So how did it happen here? Well, the innovation recipe calls for things like money and infrastructure. But you may be surprised by the magic ingredient: people. Talent is key. And if you think I mean just technical architects and programmers, think again. Innovation, like any healthy ecosystem, relies on a diverse mix of species. That means researchers. Business people. Tech folks. Government workers. Entrepreneurs. Investors. Marketers. Mentors.
We talked about our Atlantic Canadian advantage of natural networks and a collegial culture. We can take it for granted, but the ready support and easy access to people, advice and early-stage capital is really unique. And it’s a huge benefit for any students or job-seekers who are eyeing the innovation space: you will be welcomed and helped.
It Takes a Village
When it comes to innovation, it really does take a lot of factors to mature from baby idea to grown-up companies. And that’s another place our conversation went. In Atlantic Canada, our innovation ecosystem–the network of people and organizations with a stake in commercializing new technology ideas–is strong.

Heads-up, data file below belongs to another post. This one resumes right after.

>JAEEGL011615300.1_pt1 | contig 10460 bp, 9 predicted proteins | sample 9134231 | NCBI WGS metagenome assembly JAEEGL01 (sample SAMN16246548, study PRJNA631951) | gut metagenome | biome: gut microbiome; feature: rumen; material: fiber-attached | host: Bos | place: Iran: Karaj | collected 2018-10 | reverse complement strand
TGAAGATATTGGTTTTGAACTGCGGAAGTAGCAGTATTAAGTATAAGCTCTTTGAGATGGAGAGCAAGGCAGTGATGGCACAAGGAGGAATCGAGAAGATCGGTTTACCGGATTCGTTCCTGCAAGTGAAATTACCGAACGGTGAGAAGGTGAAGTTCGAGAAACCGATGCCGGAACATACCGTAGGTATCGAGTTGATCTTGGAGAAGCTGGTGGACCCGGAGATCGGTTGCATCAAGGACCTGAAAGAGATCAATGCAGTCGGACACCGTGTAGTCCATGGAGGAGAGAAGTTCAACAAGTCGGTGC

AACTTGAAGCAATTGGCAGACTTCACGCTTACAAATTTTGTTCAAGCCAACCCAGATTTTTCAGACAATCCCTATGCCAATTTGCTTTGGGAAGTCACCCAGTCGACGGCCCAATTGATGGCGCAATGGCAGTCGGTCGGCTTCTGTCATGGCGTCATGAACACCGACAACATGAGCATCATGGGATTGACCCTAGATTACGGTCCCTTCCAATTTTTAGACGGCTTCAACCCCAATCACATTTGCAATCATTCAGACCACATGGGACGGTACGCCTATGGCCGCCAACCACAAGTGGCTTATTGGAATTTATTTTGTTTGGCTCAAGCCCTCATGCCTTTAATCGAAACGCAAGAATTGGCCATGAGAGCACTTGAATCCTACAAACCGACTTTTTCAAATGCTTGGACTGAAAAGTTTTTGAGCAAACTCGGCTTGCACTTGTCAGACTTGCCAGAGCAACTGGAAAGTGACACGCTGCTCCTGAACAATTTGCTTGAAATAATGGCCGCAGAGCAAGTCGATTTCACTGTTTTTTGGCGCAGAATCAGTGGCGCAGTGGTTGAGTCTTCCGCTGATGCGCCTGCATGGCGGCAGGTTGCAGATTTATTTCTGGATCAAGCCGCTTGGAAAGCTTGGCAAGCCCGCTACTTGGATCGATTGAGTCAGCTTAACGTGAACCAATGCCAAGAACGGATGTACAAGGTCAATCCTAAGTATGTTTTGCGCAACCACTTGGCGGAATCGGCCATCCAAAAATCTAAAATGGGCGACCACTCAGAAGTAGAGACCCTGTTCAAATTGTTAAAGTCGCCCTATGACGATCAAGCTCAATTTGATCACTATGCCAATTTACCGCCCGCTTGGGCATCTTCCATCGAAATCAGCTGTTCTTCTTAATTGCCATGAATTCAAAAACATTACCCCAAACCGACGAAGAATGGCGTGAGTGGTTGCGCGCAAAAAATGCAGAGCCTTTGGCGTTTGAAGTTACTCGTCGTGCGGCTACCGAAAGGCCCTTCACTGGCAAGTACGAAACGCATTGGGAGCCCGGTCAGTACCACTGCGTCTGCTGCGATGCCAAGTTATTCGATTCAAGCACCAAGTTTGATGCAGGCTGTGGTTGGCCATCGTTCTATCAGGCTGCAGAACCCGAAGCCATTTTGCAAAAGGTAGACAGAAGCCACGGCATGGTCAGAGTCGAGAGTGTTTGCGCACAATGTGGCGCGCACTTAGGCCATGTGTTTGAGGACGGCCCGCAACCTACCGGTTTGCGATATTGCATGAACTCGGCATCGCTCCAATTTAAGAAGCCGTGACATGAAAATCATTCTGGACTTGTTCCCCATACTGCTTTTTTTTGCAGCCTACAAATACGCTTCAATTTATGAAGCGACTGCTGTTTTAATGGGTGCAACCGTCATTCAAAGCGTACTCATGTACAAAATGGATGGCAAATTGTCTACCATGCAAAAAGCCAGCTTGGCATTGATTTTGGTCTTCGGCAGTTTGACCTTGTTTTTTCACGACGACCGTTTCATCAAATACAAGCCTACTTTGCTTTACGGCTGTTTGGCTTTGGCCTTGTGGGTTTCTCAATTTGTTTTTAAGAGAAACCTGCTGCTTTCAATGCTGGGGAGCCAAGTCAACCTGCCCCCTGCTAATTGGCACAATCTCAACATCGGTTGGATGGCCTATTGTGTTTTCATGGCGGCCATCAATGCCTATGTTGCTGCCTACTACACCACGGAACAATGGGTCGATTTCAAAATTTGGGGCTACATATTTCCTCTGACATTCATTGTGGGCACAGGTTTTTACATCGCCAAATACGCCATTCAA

It includes hallmarks of the tech industry: accelerators, lab facilities, maker spaces, mentors, start-ups, venture capitalists, and more. But it extends beyond the usual suspects, to encompass lots of partners and stakeholders outside this world, including traditional industries looking for new and better ways to do business. The pandemic has highlighted how the entrepreneurial mindset that’s so prevalent in tech is valuable for any company to rebound and be more resilient.
Supporting innovation and entrepreneurs in all fields is critical to our economic growth.
Good News For Emerging Entrepreneurs
For students and young founders, this is a golden era of innovation opportunity.
Our universities and colleges are “talent factories” giving the next generation the technical and entrepreneurial skills you’re going to need. There are multidisciplinary programs that welcome all stripes, so you can have a philosophy student next to a chemical engineer next to a history major. Again, ideas and entrepreneurship aren’t limited to the techies.